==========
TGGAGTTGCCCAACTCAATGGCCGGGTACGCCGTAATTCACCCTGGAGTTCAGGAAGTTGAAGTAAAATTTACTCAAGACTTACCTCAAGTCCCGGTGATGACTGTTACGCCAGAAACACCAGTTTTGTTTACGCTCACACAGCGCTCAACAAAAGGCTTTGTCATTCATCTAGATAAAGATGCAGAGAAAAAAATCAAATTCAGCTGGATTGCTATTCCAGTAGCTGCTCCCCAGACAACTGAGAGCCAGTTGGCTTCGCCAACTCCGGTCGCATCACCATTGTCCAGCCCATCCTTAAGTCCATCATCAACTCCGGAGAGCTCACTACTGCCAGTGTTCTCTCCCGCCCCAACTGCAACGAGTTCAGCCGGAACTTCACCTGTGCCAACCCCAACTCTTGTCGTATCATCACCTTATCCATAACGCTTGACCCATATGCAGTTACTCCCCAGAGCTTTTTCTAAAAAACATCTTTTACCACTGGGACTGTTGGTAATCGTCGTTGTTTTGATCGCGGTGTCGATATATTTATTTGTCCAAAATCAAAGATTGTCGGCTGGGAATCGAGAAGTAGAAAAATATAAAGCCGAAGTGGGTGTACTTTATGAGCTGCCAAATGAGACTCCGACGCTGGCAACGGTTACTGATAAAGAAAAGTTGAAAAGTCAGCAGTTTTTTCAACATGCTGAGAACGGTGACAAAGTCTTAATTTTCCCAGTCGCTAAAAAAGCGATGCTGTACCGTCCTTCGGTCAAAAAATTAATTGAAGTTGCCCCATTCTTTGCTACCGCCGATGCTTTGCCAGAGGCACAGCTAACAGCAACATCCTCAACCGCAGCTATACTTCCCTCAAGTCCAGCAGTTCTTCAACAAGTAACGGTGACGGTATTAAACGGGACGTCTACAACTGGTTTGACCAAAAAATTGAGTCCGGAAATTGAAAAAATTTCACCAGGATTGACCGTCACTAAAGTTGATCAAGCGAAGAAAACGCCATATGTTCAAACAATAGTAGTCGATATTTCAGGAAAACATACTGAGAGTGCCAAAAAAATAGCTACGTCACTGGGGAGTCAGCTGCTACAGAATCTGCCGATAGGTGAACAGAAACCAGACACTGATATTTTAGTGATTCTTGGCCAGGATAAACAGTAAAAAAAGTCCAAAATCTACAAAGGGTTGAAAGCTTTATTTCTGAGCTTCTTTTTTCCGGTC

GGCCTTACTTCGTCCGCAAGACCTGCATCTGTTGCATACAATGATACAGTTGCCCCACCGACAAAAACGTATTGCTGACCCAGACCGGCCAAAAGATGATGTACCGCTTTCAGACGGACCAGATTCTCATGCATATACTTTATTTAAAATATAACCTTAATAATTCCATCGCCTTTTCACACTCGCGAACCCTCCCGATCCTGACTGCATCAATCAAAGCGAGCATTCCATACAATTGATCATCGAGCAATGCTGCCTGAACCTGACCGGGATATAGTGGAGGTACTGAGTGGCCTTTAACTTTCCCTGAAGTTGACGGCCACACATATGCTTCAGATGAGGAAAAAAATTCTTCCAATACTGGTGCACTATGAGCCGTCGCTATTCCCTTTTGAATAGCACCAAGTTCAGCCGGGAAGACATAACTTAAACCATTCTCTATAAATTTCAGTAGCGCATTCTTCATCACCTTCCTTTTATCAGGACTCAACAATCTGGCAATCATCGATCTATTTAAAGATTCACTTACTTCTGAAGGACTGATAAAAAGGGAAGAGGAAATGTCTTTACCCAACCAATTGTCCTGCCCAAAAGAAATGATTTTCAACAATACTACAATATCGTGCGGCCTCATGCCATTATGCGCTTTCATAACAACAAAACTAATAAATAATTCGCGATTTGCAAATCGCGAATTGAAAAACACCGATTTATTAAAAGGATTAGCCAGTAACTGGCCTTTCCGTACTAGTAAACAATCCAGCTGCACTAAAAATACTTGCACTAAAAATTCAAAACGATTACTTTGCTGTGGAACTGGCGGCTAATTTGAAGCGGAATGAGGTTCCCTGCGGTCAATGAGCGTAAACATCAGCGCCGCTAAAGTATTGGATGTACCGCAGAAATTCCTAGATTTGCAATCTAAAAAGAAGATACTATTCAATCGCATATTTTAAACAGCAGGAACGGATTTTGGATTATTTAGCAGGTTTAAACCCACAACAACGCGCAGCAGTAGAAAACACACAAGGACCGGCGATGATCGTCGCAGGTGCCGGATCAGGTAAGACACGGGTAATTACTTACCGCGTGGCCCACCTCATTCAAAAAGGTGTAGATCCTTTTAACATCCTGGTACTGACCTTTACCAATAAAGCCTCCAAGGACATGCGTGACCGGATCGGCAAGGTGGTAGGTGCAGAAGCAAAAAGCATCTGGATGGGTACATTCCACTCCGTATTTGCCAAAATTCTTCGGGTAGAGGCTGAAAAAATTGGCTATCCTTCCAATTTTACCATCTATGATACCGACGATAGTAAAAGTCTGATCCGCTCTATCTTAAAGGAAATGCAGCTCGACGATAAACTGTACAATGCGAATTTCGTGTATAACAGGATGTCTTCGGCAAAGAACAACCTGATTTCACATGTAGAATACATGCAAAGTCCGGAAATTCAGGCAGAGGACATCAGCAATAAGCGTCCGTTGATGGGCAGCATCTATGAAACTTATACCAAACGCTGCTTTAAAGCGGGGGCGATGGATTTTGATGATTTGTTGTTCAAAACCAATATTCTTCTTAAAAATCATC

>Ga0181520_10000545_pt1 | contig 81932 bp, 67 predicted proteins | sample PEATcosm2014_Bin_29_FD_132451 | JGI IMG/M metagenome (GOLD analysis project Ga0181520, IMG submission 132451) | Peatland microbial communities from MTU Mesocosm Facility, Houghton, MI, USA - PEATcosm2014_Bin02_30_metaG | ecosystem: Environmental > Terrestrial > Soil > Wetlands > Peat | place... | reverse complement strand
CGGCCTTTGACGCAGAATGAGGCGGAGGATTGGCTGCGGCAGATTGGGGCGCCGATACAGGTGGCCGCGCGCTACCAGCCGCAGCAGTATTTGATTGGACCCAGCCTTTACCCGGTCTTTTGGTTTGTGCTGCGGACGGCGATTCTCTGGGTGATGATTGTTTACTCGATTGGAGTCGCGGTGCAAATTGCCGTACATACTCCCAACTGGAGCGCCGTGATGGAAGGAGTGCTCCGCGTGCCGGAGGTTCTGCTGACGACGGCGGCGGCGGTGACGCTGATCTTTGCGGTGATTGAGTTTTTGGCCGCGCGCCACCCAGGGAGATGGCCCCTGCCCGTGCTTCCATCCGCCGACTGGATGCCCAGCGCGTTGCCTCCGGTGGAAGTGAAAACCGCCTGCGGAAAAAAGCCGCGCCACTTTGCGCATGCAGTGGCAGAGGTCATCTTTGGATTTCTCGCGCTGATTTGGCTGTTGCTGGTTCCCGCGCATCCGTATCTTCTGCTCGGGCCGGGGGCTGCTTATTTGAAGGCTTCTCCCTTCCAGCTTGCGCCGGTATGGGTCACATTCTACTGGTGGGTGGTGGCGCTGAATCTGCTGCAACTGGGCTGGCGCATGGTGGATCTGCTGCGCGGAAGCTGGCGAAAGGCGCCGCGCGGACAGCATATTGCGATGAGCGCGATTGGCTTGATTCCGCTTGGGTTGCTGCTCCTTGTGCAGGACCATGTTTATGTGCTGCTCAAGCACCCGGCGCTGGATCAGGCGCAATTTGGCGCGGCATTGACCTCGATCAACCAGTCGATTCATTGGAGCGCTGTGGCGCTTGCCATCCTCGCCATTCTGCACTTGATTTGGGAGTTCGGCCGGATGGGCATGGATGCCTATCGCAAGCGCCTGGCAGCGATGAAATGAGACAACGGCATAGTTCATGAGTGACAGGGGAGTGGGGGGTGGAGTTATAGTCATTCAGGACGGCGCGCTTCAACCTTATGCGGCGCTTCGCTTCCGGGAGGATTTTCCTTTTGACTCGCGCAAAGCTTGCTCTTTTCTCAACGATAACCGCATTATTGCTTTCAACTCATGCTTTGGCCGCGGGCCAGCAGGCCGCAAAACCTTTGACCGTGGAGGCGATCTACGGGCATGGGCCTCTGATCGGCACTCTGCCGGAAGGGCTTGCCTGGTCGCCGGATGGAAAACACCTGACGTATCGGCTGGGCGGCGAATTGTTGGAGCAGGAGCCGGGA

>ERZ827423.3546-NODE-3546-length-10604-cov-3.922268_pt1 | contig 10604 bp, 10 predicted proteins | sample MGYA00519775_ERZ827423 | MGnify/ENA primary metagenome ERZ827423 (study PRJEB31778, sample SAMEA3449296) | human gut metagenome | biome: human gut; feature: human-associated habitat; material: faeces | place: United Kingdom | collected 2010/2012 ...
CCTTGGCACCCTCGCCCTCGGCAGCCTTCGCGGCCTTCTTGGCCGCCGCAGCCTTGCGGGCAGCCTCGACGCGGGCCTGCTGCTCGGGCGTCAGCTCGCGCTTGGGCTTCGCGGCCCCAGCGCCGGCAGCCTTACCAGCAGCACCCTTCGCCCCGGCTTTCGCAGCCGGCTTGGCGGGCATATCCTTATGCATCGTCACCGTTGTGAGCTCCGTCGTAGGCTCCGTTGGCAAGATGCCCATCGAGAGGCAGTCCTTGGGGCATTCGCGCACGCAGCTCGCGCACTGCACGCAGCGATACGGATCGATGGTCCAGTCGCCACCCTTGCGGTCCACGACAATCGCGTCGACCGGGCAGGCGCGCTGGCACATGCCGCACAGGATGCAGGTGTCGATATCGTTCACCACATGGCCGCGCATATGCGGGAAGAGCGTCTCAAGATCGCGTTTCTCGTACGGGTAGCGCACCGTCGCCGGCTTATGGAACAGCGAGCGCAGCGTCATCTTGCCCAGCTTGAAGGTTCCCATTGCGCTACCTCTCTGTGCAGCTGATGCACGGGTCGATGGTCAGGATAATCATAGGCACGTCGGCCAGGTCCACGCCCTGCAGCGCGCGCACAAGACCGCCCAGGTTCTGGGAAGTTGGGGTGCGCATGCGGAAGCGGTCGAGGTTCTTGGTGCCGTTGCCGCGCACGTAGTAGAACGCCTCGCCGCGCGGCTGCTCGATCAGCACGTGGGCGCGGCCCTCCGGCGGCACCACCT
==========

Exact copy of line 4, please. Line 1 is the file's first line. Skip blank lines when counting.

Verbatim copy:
CGGCCTTTGACGCAGAATGAGGCGGAGGATTGGCTGCGGCAGATTGGGGCGCCGATACAGGTGGCCGCGCGCTACCAGCCGCAGCAGTATTTGATTGGACCCAGCCTTTACCCGGTCTTTTGGTTTGTGCTGCGGACGGCGATTCTCTGGGTGATGATTGTTTACTCGATTGGAGTCGCGGTGCAAATTGCCGTACATACTCCCAACTGGAGCGCCGTGATGGAAGGAGTGCTCCGCGTGCCGGAGGTTCTGCTGACGACGGCGGCGGCGGTGACGCTGATCTTTGCGGTGATTGAGTTTTTGGCCGCGCGCCACCCAGGGAGATGGCCCCTGCCCGTGCTTCCATCCGCCGACTGGATGCCCAGCGCGTTGCCTCCGGTGGAAGTGAAAACCGCCTGCGGAAAAAAGCCGCGCCACTTTGCGCATGCAGTGGCAGAGGTCATCTTTGGATTTCTCGCGCTGATTTGGCTGTTGCTGGTTCCCGCGCATCCGTATCTTCTGCTCGGGCCGGGGGCTGCTTATTTGAAGGCTTCTCCCTTCCAGCTTGCGCCGGTATGGGTCACATTCTACTGGTGGGTGGTGGCGCTGAATCTGCTGCAACTGGGCTGGCGCATGGTGGATCTGCTGCGCGGAAGCTGGCGAAAGGCGCCGCGCGGACAGCATATTGCGATGAGCGCGATTGGCTTGATTCCGCTTGGGTTGCTGCTCCTTGTGCAGGACCATGTTTATGTGCTGCTCAAGCACCCGGCGCTGGATCAGGCGCAATTTGGCGCGGCATTGACCTCGATCAACCAGTCGATTCATTGGAGCGCTGTGGCGCTTGCCATCCTCGCCATTCTGCACTTGATTTGGGAGTTCGGCCGGATGGGCATGGATGCCTATCGCAAGCGCCTGGCAGCGATGAAATGAGACAACGGCATAGTTCATGAGTGACAGGGGAGTGGGGGGTGGAGTTATAGTCATTCAGGACGGCGCGCTTCAACCTTATGCGGCGCTTCGCTTCCGGGAGGATTTTCCTTTTGACTCGCGCAAAGCTTGCTCTTTTCTCAACGATAACCGCATTATTGCTTTCAACTCATGCTTTGGCCGCGGGCCAGCAGGCCGCAAAACCTTTGACCGTGGAGGCGATCTACGGGCATGGGCCTCTGATCGGCACTCTGCCGGAAGGGCTTGCCTGGTCGCCGGATGGAAAACACCTGACGTATCGGCTGGGCGGCGAATTGTTGGAGCAGGAGCCGGGA